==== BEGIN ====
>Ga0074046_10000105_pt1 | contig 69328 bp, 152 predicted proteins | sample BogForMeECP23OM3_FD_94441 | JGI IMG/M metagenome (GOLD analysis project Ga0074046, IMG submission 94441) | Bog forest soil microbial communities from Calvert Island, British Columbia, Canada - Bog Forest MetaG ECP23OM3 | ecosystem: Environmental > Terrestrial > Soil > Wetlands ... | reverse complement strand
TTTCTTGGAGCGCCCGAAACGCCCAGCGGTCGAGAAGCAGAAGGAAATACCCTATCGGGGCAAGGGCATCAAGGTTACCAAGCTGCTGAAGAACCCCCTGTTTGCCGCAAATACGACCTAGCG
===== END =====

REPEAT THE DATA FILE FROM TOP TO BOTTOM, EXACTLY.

>Ga0074046_10000105_pt1 | contig 69328 bp, 152 predicted proteins | sample BogForMeECP23OM3_FD_94441 | JGI IMG/M metagenome (GOLD analysis project Ga0074046, IMG submission 94441) | Bog forest soil microbial communities from Calvert Island, British Columbia, Canada - Bog Forest MetaG ECP23OM3 | ecosystem: Environmental > Terrestrial > Soil > Wetlands ... | reverse complement strand
TTTCTTGGAGCGCCCGAAACGCCCAGCGGTCGAGAAGCAGAAGGAAATACCCTATCGGGGCAAGGGCATCAAGGTTACCAAGCTGCTGAAGAACCCCCTGTTTGCCGCAAATACGACCTAGCG